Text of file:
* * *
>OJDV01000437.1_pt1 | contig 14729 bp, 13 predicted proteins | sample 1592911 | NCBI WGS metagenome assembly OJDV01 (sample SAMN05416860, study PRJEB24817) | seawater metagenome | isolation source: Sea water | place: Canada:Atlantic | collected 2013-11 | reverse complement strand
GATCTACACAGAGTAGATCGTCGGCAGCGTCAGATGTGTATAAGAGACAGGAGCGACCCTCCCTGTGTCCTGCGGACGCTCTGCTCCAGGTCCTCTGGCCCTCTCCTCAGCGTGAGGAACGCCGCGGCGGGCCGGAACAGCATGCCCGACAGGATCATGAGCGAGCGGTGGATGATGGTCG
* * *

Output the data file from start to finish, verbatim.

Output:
>OJDV01000437.1_pt1 | contig 14729 bp, 13 predicted proteins | sample 1592911 | NCBI WGS metagenome assembly OJDV01 (sample SAMN05416860, study PRJEB24817) | seawater metagenome | isolation source: Sea water | place: Canada:Atlantic | collected 2013-11 | reverse complement strand
GATCTACACAGAGTAGATCGTCGGCAGCGTCAGATGTGTATAAGAGACAGGAGCGACCCTCCCTGTGTCCTGCGGACGCTCTGCTCCAGGTCCTCTGGCCCTCTCCTCAGCGTGAGGAACGCCGCGGCGGGCCGGAACAGCATGCCCGACAGGATCATGAGCGAGCGGTGGATGATGGTCG